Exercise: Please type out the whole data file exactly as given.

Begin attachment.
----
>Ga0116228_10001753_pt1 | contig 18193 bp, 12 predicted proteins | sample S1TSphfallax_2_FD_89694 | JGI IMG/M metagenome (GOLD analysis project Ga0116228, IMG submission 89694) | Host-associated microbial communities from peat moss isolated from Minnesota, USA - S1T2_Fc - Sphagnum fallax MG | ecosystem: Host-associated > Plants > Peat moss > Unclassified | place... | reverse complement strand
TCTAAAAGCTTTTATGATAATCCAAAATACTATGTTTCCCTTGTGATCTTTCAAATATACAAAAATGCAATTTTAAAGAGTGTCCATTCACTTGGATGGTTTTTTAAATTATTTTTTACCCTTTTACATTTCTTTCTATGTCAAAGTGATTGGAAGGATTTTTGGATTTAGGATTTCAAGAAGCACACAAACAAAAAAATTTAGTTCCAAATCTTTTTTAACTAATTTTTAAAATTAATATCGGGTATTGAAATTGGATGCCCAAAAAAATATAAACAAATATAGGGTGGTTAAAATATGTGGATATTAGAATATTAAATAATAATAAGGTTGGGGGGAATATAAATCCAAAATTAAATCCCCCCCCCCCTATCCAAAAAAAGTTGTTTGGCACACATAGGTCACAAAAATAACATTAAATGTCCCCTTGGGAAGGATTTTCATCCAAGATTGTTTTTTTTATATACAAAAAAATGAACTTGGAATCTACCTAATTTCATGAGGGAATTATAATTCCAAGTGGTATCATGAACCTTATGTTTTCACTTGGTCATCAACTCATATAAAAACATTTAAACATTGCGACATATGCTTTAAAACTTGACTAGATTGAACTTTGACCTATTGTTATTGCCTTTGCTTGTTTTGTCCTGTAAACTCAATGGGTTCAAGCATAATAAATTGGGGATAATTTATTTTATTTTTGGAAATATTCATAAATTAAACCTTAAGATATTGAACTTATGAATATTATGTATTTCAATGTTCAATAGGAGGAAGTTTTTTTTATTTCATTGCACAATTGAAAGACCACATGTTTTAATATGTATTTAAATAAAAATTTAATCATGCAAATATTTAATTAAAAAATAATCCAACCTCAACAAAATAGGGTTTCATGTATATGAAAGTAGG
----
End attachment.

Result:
>Ga0116228_10001753_pt1 | contig 18193 bp, 12 predicted proteins | sample S1TSphfallax_2_FD_89694 | JGI IMG/M metagenome (GOLD analysis project Ga0116228, IMG submission 89694) | Host-associated microbial communities from peat moss isolated from Minnesota, USA - S1T2_Fc - Sphagnum fallax MG | ecosystem: Host-associated > Plants > Peat moss > Unclassified | place... | reverse complement strand
TCTAAAAGCTTTTATGATAATCCAAAATACTATGTTTCCCTTGTGATCTTTCAAATATACAAAAATGCAATTTTAAAGAGTGTCCATTCACTTGGATGGTTTTTTAAATTATTTTTTACCCTTTTACATTTCTTTCTATGTCAAAGTGATTGGAAGGATTTTTGGATTTAGGATTTCAAGAAGCACACAAACAAAAAAATTTAGTTCCAAATCTTTTTTAACTAATTTTTAAAATTAATATCGGGTATTGAAATTGGATGCCCAAAAAAATATAAACAAATATAGGGTGGTTAAAATATGTGGATATTAGAATATTAAATAATAATAAGGTTGGGGGGAATATAAATCCAAAATTAAATCCCCCCCCCCCTATCCAAAAAAAGTTGTTTGGCACACATAGGTCACAAAAATAACATTAAATGTCCCCTTGGGAAGGATTTTCATCCAAGATTGTTTTTTTTATATACAAAAAAATGAACTTGGAATCTACCTAATTTCATGAGGGAATTATAATTCCAAGTGGTATCATGAACCTTATGTTTTCACTTGGTCATCAACTCATATAAAAACATTTAAACATTGCGACATATGCTTTAAAACTTGACTAGATTGAACTTTGACCTATTGTTATTGCCTTTGCTTGTTTTGTCCTGTAAACTCAATGGGTTCAAGCATAATAAATTGGGGATAATTTATTTTATTTTTGGAAATATTCATAAATTAAACCTTAAGATATTGAACTTATGAATATTATGTATTTCAATGTTCAATAGGAGGAAGTTTTTTTTATTTCATTGCACAATTGAAAGACCACATGTTTTAATATGTATTTAAATAAAAATTTAATCATGCAAATATTTAATTAAAAAATAATCCAACCTCAACAAAATAGGGTTTCATGTATATGAAAGTAGG